A Study of the Heartbreak of Eliza Schuyler

Eliza Schuyler-Hamilton has become a more well-known individual thanks to her role in Lin Manuel-Miranda’s hit musical Hamilton which is of course based on the life of Alexander Hamilton, the first Treasury Secretary of the United States after the War of Independence, he also happened to be married to Eliza. The purpose of this article is to look at one song, in particular, Burn, which depicts Eliza’s anger after she discovers Alexander’s affair with another married woman, which he published called The Reynolds Pamphlet. However, there are two versions of the song, the first which is simply entitled Burn is the official version which is performed on the original soundtrack. The second was released as part of The Hamilton Mixtape a collection of various versions of the songs performed by a host of well-known voices including Kelly Clarkson and John Legend. This version is called First Burn, not only because it was the first draft of the song but it also was written as Eliza’s first reaction to the news of her beloved husband’s affair.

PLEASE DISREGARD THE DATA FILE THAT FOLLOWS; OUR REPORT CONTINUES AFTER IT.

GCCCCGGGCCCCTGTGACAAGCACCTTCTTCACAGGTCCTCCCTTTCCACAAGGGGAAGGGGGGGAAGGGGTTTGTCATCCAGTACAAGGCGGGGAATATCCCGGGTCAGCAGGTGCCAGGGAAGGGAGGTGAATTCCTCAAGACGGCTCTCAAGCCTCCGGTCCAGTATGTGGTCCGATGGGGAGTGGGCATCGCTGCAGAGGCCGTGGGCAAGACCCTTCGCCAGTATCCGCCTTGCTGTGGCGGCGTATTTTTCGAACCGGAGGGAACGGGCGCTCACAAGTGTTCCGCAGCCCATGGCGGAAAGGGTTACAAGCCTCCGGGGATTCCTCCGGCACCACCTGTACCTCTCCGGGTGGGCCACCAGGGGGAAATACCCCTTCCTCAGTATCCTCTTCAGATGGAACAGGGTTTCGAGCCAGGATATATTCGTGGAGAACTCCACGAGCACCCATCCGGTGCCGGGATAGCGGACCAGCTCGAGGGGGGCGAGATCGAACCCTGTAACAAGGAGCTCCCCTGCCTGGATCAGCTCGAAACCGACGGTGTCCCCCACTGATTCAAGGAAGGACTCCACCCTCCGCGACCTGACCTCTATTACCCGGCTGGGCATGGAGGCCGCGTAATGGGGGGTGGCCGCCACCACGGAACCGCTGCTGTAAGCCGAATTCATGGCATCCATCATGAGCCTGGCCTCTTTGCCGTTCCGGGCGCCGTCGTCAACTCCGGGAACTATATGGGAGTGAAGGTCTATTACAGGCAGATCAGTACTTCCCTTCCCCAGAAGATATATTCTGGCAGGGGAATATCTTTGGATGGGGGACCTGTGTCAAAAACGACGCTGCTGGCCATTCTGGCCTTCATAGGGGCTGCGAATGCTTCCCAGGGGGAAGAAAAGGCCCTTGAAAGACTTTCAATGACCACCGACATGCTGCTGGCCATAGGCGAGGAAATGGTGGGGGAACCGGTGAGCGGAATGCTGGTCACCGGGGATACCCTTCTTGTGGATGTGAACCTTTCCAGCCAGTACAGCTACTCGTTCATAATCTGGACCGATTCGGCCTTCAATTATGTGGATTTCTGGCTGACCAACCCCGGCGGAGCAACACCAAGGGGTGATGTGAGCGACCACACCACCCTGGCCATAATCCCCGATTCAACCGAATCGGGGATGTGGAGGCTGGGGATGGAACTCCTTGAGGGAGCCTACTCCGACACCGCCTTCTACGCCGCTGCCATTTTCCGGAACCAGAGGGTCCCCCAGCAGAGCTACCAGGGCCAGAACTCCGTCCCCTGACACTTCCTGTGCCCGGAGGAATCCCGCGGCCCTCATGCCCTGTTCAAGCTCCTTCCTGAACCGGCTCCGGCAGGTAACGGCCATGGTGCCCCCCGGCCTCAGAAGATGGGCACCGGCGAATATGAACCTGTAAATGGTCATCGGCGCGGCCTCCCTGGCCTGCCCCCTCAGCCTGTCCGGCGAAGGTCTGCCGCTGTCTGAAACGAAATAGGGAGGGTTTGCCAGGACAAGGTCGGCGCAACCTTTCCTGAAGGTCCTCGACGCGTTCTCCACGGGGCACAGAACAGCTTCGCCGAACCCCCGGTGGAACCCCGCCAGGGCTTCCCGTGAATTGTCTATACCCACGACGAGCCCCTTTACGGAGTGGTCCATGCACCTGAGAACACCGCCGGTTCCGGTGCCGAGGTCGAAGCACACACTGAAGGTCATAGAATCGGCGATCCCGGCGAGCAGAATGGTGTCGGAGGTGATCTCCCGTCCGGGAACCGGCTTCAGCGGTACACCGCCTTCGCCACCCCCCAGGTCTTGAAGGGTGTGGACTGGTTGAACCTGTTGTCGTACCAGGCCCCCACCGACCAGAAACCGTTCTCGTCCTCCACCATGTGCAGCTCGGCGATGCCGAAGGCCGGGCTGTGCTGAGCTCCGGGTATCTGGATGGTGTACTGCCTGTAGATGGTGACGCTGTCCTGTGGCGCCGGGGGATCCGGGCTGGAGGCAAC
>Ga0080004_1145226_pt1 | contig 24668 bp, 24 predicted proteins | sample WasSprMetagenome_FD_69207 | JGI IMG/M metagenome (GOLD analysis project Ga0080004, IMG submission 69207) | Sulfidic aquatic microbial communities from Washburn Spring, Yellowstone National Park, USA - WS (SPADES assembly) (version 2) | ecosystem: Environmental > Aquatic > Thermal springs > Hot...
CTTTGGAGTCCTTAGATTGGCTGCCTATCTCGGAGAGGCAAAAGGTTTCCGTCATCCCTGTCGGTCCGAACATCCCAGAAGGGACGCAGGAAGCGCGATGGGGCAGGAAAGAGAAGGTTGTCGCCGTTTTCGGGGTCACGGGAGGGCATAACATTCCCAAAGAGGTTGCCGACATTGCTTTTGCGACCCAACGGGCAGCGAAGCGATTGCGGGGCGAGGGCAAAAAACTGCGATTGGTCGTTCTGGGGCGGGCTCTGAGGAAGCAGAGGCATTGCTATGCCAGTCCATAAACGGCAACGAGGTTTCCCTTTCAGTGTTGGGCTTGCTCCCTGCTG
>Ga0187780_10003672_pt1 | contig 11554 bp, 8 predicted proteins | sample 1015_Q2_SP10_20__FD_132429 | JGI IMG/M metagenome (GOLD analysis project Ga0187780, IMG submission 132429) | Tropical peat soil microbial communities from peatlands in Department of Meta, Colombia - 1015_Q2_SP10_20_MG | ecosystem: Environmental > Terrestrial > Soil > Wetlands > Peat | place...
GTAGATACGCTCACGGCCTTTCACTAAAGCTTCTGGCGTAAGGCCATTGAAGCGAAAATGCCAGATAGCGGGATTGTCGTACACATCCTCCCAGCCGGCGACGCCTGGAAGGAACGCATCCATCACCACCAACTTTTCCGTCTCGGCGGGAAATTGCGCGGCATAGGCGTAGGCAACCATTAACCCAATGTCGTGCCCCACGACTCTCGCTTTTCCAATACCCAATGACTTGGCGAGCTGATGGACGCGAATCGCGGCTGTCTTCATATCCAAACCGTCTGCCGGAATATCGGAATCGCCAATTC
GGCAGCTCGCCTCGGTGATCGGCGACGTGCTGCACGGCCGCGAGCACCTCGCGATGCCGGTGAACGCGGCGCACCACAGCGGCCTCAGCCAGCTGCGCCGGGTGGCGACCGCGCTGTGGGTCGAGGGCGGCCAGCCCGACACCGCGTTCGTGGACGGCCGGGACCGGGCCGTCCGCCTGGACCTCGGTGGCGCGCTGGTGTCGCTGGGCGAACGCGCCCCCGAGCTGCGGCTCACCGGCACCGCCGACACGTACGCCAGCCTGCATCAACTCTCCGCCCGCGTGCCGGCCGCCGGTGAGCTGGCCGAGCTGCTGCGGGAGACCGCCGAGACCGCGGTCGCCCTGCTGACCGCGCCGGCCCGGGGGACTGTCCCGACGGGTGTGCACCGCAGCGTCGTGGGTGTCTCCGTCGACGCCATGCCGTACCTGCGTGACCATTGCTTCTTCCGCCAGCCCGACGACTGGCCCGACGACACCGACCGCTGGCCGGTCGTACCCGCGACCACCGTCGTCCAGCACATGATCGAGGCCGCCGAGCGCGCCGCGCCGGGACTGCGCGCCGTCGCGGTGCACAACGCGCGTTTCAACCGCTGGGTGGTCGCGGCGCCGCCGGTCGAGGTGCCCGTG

Hamilton New York

I want to examine these songs, and using Voyant Analysis, look to see if there are any differences lyrics wise between the two versions. Starting with the more well-known version Burn, sung by Phillipa Soo who played Eliza in the original Broadway production. The song itself is sad in its tone, it sounds like she is not angry, but it, in fact, sad over her husband’s affair. Not that you could blame her, of course, Eliza was devoted to her husband so this news shocked her to the very core. So much so she reportedly burned all correspondence between herself and her husband in a bid to ‘erase herself from the narrative’.

What is interesting about the analysis of these lyrics is that the word ‘Burn’ is not the most used word, compared to the earlier version of the lyrics which shows the word front and centre. This could be due to the tone of both songs, First Burn is a much more emotional song than the later version, Eliza is angry and heartbroken in equal stature. Of course, the lyrics have not changed a huge amount between the two versions but its the tone and feeling of the songs that have changed things. Both versions of the analysis have the same words that make up the lyrics, but they were changed in order to fit with the character’s emotional state in the scene.  

Visual Analysis of Burn

Visual Analysis of First Burn


For those who would like to listen to the songs and hear the difference: